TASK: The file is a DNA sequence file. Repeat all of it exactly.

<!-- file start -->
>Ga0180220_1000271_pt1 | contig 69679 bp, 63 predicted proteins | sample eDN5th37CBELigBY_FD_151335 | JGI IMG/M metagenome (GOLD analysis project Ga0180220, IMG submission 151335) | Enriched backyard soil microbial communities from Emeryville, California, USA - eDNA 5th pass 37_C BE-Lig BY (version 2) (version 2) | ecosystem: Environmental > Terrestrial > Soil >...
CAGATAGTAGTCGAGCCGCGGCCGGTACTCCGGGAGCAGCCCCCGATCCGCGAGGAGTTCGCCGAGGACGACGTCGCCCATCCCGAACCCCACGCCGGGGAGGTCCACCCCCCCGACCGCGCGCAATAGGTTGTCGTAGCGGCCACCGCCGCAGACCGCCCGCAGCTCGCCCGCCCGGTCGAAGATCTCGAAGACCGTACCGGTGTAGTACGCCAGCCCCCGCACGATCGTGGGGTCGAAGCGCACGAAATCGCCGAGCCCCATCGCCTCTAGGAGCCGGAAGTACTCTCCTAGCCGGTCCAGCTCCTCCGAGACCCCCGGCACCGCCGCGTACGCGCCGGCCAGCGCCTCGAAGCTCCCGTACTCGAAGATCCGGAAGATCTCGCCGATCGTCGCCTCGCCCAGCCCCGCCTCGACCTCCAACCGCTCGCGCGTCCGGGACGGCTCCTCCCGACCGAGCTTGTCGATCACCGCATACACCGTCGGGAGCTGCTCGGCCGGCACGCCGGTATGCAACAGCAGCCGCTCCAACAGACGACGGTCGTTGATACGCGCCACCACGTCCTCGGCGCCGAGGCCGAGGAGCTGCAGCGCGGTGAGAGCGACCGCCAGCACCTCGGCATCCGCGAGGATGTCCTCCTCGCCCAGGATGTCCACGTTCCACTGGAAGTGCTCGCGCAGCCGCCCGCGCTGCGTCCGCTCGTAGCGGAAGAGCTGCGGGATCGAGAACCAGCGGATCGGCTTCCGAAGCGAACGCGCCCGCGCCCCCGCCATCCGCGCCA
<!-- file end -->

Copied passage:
>Ga0180220_1000271_pt1 | contig 69679 bp, 63 predicted proteins | sample eDN5th37CBELigBY_FD_151335 | JGI IMG/M metagenome (GOLD analysis project Ga0180220, IMG submission 151335) | Enriched backyard soil microbial communities from Emeryville, California, USA - eDNA 5th pass 37_C BE-Lig BY (version 2) (version 2) | ecosystem: Environmental > Terrestrial > Soil >...
CAGATAGTAGTCGAGCCGCGGCCGGTACTCCGGGAGCAGCCCCCGATCCGCGAGGAGTTCGCCGAGGACGACGTCGCCCATCCCGAACCCCACGCCGGGGAGGTCCACCCCCCCGACCGCGCGCAATAGGTTGTCGTAGCGGCCACCGCCGCAGACCGCCCGCAGCTCGCCCGCCCGGTCGAAGATCTCGAAGACCGTACCGGTGTAGTACGCCAGCCCCCGCACGATCGTGGGGTCGAAGCGCACGAAATCGCCGAGCCCCATCGCCTCTAGGAGCCGGAAGTACTCTCCTAGCCGGTCCAGCTCCTCCGAGACCCCCGGCACCGCCGCGTACGCGCCGGCCAGCGCCTCGAAGCTCCCGTACTCGAAGATCCGGAAGATCTCGCCGATCGTCGCCTCGCCCAGCCCCGCCTCGACCTCCAACCGCTCGCGCGTCCGGGACGGCTCCTCCCGACCGAGCTTGTCGATCACCGCATACACCGTCGGGAGCTGCTCGGCCGGCACGCCGGTATGCAACAGCAGCCGCTCCAACAGACGACGGTCGTTGATACGCGCCACCACGTCCTCGGCGCCGAGGCCGAGGAGCTGCAGCGCGGTGAGAGCGACCGCCAGCACCTCGGCATCCGCGAGGATGTCCTCCTCGCCCAGGATGTCCACGTTCCACTGGAAGTGCTCGCGCAGCCGCCCGCGCTGCGTCCGCTCGTAGCGGAAGAGCTGCGGGATCGAGAACCAGCGGATCGGCTTCCGAAGCGAACGCGCCCGCGCCCCCGCCATCCGCGCCA